Troops and families at home count the many milestones missed and made. Third of a seven-part series on the longest deployment of the Iraq war.
The Ferris wheel at the Minnesota State Fair offered a bird's-eye view of an end-of-summer, mid-American ritual. From the top, you could see the places where 4-H kids showed off their prized hogs and cows, where farmers ogled gleaming tractors, and where throngs lined up for food-of-every-kind-on-a-stick.
Robert and Kathy Hanson had walked the Midway, had seen the sights. And they were on their way home, in their car, when the cell phone buzzed.
It was the military, and what the officer would not say spoke volumes about their son, Josh, on duty in Iraq. Something was terribly wrong.
Robert knew if Josh had just been injured he'd get details on the phone. But the caller had news that had to be delivered in person.
Gripping the wheel, Robert didn't know whether to hurry home, or slow down and delay the inevitable.
Finally, the Hansons reached their house deep in the woods outside Dent, Minn. They didn't have to wait long.
Within minutes, two officers in dress uniforms knocked on the door.
It was their sad duty to report the death of Staff Sgt. Joshua Robert Hanson.
On Saturday, Sept. 9, 2006, several hundred people filed into the gym of Pelican Rapids High School for Hanson's funeral, paying tribute to him with prayer and song.
Classmates, teachers, friends and family remembered the high school linebacker whose football team won the state's 1997 AA championship. The duck, pheasant and deer hunter who loved the outdoors and tubing on the Otter Tail River. The taekwondo black belt who collected a row of trophies. The happy-go-lucky guy who was always smiling and got a kick out of making up funny words. "Truly an unfairity," was a favorite phrase.
At the end, there was a rendition of "Amazing Grace."
"'Twas grace that brought us safe thus far," sang Josh's younger brother, Jake. "And grace will lead us home."
The funerals mounted (eventually, there would be 21, in all), as did the happy occasions the soldiers missed during what's been called the longest deployment of the Iraq war.
Proms and graduations. Recitals and soccer tournaments. Holiday dinners and anniversaries. Small events, maybe, in normal times but magnified to those closest in a time of war.
As fall approached, Sgt. 1st Class Janelle Johnson scheduled home leave so she could take her 5-year-old daughter, Elizabeth, to her first day of kindergarten.
It was a two-week chance to be a mother again. She shopped with Elizabeth for a pink jumper, curled her daughter's hair and watched her step aboard the yellow school bus. She marveled that her 18-month-old daughter, Emily, who had no hair and blue eyes when she last saw her, had blossomed into a blond-haired, green-eyed, walking, talking toddler.
Her husband, Chad, was doing a great job.
But in the blink of an eye, the two weeks were over. Before Janelle could begin to settle in, she was back in Iraq -- and, strangely, at a school that made her think of the kindergarten back home.
Her unit was delivering soccer balls and backpacks stuffed with school supplies, another mission designed to give an Iraqi community a helping hand.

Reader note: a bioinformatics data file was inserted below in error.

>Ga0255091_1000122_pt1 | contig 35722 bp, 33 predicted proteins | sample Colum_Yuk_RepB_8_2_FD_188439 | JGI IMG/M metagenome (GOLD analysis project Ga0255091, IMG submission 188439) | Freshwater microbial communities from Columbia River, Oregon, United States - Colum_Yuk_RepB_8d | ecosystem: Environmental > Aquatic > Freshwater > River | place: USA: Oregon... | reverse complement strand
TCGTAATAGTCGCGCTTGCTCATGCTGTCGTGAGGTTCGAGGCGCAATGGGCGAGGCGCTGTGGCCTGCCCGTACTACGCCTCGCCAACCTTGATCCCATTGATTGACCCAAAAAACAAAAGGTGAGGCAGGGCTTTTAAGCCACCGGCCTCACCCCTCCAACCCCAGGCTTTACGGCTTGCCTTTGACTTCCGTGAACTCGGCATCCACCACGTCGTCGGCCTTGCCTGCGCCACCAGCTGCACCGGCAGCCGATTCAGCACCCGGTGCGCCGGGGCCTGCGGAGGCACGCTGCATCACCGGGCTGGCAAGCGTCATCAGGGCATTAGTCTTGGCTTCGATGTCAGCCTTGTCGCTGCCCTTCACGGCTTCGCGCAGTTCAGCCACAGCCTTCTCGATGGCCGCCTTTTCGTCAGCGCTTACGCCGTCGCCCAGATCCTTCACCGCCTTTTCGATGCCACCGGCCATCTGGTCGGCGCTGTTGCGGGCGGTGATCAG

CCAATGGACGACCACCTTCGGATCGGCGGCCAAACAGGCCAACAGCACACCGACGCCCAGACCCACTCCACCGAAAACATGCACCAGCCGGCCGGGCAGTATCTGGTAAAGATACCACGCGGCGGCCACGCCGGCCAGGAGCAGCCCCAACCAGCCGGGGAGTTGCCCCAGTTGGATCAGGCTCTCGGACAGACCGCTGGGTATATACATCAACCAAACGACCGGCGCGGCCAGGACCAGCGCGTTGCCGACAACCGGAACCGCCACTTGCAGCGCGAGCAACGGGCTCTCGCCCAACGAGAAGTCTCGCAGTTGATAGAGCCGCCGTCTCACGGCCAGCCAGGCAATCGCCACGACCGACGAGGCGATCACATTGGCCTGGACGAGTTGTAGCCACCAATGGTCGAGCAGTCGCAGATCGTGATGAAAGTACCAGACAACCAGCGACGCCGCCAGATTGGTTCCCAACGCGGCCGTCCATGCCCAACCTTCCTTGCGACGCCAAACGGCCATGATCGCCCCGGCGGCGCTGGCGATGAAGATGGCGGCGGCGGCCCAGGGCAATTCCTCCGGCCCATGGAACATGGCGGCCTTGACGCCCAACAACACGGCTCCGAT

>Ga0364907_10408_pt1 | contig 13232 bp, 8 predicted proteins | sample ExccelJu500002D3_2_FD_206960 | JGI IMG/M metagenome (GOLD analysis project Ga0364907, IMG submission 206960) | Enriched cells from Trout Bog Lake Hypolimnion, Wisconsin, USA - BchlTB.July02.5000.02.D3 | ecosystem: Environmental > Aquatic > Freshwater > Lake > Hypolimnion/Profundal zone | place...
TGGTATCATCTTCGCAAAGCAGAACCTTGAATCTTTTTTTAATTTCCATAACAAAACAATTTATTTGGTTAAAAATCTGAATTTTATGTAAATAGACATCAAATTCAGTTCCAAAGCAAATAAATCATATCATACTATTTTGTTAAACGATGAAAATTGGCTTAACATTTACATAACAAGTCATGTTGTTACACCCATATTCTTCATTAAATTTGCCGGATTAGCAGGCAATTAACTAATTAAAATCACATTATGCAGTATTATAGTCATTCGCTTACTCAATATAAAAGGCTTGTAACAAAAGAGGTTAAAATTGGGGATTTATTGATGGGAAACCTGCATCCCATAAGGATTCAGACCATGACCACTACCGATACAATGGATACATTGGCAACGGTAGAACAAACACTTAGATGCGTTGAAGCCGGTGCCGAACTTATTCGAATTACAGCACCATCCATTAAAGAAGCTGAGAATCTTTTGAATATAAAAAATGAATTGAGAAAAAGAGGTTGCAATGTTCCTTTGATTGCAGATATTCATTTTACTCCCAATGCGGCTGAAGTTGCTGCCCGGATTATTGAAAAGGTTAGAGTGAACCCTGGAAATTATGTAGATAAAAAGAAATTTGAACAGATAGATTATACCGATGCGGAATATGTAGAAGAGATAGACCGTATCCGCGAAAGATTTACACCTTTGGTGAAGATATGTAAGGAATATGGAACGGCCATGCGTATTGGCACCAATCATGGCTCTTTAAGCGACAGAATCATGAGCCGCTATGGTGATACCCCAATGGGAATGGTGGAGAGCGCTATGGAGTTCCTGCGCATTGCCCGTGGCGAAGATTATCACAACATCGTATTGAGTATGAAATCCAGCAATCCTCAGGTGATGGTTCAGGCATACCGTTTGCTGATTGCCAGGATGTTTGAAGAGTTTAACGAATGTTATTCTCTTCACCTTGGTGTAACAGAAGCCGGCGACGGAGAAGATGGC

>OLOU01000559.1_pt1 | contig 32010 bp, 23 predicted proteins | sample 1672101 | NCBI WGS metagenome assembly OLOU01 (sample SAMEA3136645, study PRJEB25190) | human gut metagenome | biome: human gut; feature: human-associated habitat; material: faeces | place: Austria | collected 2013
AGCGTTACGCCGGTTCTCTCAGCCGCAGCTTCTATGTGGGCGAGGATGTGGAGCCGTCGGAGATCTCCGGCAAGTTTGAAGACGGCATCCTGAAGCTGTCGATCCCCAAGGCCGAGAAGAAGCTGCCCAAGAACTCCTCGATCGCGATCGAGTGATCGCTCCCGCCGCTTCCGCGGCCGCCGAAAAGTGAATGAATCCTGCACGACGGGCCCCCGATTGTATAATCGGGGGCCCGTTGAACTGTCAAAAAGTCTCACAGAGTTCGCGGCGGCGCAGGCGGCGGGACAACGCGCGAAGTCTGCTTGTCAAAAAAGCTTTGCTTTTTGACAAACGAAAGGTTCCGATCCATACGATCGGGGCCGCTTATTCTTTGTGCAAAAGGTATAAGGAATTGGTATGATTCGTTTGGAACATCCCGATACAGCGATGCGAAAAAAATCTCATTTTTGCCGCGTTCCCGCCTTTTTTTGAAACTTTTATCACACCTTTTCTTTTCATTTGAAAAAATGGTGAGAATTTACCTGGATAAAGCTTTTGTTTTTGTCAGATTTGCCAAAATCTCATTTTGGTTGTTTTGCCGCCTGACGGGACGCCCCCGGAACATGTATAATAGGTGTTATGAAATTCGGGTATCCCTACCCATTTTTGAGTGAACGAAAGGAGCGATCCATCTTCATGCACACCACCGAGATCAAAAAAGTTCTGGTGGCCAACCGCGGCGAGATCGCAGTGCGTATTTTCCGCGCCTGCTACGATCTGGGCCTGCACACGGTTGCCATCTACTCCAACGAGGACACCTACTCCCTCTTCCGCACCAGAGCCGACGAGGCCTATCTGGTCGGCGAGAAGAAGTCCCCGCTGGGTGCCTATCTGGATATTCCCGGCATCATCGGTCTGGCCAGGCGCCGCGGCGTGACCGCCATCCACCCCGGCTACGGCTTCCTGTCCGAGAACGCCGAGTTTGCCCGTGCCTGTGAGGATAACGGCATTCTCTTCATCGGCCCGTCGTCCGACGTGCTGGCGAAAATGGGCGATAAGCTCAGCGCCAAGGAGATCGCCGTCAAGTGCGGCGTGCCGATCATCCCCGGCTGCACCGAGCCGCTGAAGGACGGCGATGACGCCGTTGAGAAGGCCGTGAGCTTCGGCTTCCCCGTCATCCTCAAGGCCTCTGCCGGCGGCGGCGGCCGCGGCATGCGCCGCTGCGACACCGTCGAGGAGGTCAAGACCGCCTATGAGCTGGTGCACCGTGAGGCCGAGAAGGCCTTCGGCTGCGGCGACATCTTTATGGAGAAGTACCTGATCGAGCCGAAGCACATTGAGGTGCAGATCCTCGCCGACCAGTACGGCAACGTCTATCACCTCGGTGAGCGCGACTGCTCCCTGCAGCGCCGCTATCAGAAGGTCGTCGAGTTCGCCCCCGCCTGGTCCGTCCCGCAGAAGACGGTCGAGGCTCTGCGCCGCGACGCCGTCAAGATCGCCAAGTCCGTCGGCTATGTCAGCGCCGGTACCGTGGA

The school was little more than a collection of desks in a mud building surrounded by a dirt yard and a fence; children who couldn't attend because they didn't own shoes watched forlornly outside as the soldiers arrived with their offerings.
Later, when Janelle received a photo scrapbook of Elizabeth's first months at school, she thought about what she had seen and she was grateful for her daughter's fortunate life at Knight Elementary School in Randall, Minn. She sent a thank you note to Elizabeth's teacher with a special gift: an American flag that had flown over her base.
"As the days got long ... there was always one thing that would brighten my day, seeing the American flag," she wrote. "Every morning it was raised and reminded me of what a great nation I come from. ... I hope this flag also brings you and your class the joy and contentment it has brought me."
Seth Goehring had prepared for fatherhood, as best he could from a war zone.
He had monitored his wife's pregnancy with photos she had sent by e-mail, storing them chronologically in computer folders. The doctors even obliged by providing ultrasound images -- with labels for the boy parts.
In another era, a father-to-be would have to wait weeks for letters and, if he was lucky, a snapshot or two. But Seth and Alicia were in constant, electronic contact. They mulled over possible names for their son. Alicia sent a list of possible of strong "cowboy" names before they settled on Kolton.
On a November afternoon, returning from patrol, Seth got the word from his platoon sergeant: The Red Cross had relayed the message that Alicia had gone to the hospital.
He quickly dialed the cell phone of his mother, who'd proxied for him at his wedding and now proxied for the delivery room doctor.
"Congratulations!" she declared. "You're a father."
Within hours, Seth had e-mail photos of his new son taken by Alicia, who held black-haired Kolton in her arms and snapped pictures with her cell phone.
On Nov. 22, Col. David Elicerio turned 49 -- and the commander of the 1st Brigade, along with a small group of his soldiers, journeyed to a remote spot in the desert for a special treat.